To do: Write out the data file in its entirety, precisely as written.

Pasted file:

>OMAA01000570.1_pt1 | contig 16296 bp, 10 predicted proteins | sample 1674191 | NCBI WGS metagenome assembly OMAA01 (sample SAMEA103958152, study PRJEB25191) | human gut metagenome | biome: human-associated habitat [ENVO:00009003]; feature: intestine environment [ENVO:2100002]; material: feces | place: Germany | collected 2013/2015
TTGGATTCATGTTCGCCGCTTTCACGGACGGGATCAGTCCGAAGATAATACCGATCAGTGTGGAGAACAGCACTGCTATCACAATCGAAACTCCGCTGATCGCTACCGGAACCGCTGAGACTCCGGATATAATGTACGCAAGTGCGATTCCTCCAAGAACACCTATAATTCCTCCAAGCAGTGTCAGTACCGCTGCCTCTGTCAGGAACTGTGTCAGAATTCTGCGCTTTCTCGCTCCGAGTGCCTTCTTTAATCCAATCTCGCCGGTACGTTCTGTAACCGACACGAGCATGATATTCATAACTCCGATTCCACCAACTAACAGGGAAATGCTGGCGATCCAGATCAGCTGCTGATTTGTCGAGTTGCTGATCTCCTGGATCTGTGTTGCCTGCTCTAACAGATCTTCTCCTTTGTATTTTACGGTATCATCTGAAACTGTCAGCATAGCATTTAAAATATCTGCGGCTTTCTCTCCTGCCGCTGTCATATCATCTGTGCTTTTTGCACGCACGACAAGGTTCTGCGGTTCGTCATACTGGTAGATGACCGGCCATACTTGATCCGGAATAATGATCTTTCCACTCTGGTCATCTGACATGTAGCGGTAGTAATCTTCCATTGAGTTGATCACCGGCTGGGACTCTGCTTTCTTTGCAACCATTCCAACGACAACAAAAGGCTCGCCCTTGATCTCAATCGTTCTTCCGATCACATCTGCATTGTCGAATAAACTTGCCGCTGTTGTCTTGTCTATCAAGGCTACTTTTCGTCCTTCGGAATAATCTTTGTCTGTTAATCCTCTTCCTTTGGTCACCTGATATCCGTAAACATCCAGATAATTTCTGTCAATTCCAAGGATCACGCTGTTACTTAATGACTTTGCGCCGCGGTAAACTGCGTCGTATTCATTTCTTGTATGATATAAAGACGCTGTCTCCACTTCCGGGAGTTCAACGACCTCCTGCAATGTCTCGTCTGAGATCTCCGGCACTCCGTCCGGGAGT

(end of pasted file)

>OMAA01000570.1_pt1 | contig 16296 bp, 10 predicted proteins | sample 1674191 | NCBI WGS metagenome assembly OMAA01 (sample SAMEA103958152, study PRJEB25191) | human gut metagenome | biome: human-associated habitat [ENVO:00009003]; feature: intestine environment [ENVO:2100002]; material: feces | place: Germany | collected 2013/2015
TTGGATTCATGTTCGCCGCTTTCACGGACGGGATCAGTCCGAAGATAATACCGATCAGTGTGGAGAACAGCACTGCTATCACAATCGAAACTCCGCTGATCGCTACCGGAACCGCTGAGACTCCGGATATAATGTACGCAAGTGCGATTCCTCCAAGAACACCTATAATTCCTCCAAGCAGTGTCAGTACCGCTGCCTCTGTCAGGAACTGTGTCAGAATTCTGCGCTTTCTCGCTCCGAGTGCCTTCTTTAATCCAATCTCGCCGGTACGTTCTGTAACCGACACGAGCATGATATTCATAACTCCGATTCCACCAACTAACAGGGAAATGCTGGCGATCCAGATCAGCTGCTGATTTGTCGAGTTGCTGATCTCCTGGATCTGTGTTGCCTGCTCTAACAGATCTTCTCCTTTGTATTTTACGGTATCATCTGAAACTGTCAGCATAGCATTTAAAATATCTGCGGCTTTCTCTCCTGCCGCTGTCATATCATCTGTGCTTTTTGCACGCACGACAAGGTTCTGCGGTTCGTCATACTGGTAGATGACCGGCCATACTTGATCCGGAATAATGATCTTTCCACTCTGGTCATCTGACATGTAGCGGTAGTAATCTTCCATTGAGTTGATCACCGGCTGGGACTCTGCTTTCTTTGCAACCATTCCAACGACAACAAAAGGCTCGCCCTTGATCTCAATCGTTCTTCCGATCACATCTGCATTGTCGAATAAACTTGCCGCTGTTGTCTTGTCTATCAAGGCTACTTTTCGTCCTTCGGAATAATCTTTGTCTGTTAATCCTCTTCCTTTGGTCACCTGATATCCGTAAACATCCAGATAATTTCTGTCAATTCCAAGGATCACGCTGTTACTTAATGACTTTGCGCCGCGGTAAACTGCGTCGTATTCATTTCTTGTATGATATAAAGACGCTGTCTCCACTTCCGGGAGTTCAACGACCTCCTGCAATGTCTCGTCTGAGATCTCCGGCACTCCGTCCGGGAGT